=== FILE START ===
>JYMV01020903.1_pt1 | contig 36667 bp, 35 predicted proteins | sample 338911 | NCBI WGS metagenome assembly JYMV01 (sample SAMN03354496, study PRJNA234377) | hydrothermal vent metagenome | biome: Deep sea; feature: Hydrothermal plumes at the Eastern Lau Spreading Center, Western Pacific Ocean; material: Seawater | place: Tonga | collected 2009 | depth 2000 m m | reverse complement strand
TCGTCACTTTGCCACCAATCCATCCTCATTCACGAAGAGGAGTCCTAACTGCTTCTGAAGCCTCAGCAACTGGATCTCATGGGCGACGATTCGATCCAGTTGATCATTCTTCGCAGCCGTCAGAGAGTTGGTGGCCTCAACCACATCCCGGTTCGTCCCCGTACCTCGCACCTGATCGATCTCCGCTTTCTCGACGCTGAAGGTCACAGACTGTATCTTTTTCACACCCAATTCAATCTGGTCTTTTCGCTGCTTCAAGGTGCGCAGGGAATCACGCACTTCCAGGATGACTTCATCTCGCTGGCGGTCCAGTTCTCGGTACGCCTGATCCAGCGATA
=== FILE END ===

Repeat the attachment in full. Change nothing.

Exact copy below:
>JYMV01020903.1_pt1 | contig 36667 bp, 35 predicted proteins | sample 338911 | NCBI WGS metagenome assembly JYMV01 (sample SAMN03354496, study PRJNA234377) | hydrothermal vent metagenome | biome: Deep sea; feature: Hydrothermal plumes at the Eastern Lau Spreading Center, Western Pacific Ocean; material: Seawater | place: Tonga | collected 2009 | depth 2000 m m | reverse complement strand
TCGTCACTTTGCCACCAATCCATCCTCATTCACGAAGAGGAGTCCTAACTGCTTCTGAAGCCTCAGCAACTGGATCTCATGGGCGACGATTCGATCCAGTTGATCATTCTTCGCAGCCGTCAGAGAGTTGGTGGCCTCAACCACATCCCGGTTCGTCCCCGTACCTCGCACCTGATCGATCTCCGCTTTCTCGACGCTGAAGGTCACAGACTGTATCTTTTTCACACCCAATTCAATCTGGTCTTTTCGCTGCTTCAAGGTGCGCAGGGAATCACGCACTTCCAGGATGACTTCATCTCGCTGGCGGTCCAGTTCTCGGTACGCCTGATCCAGCGATA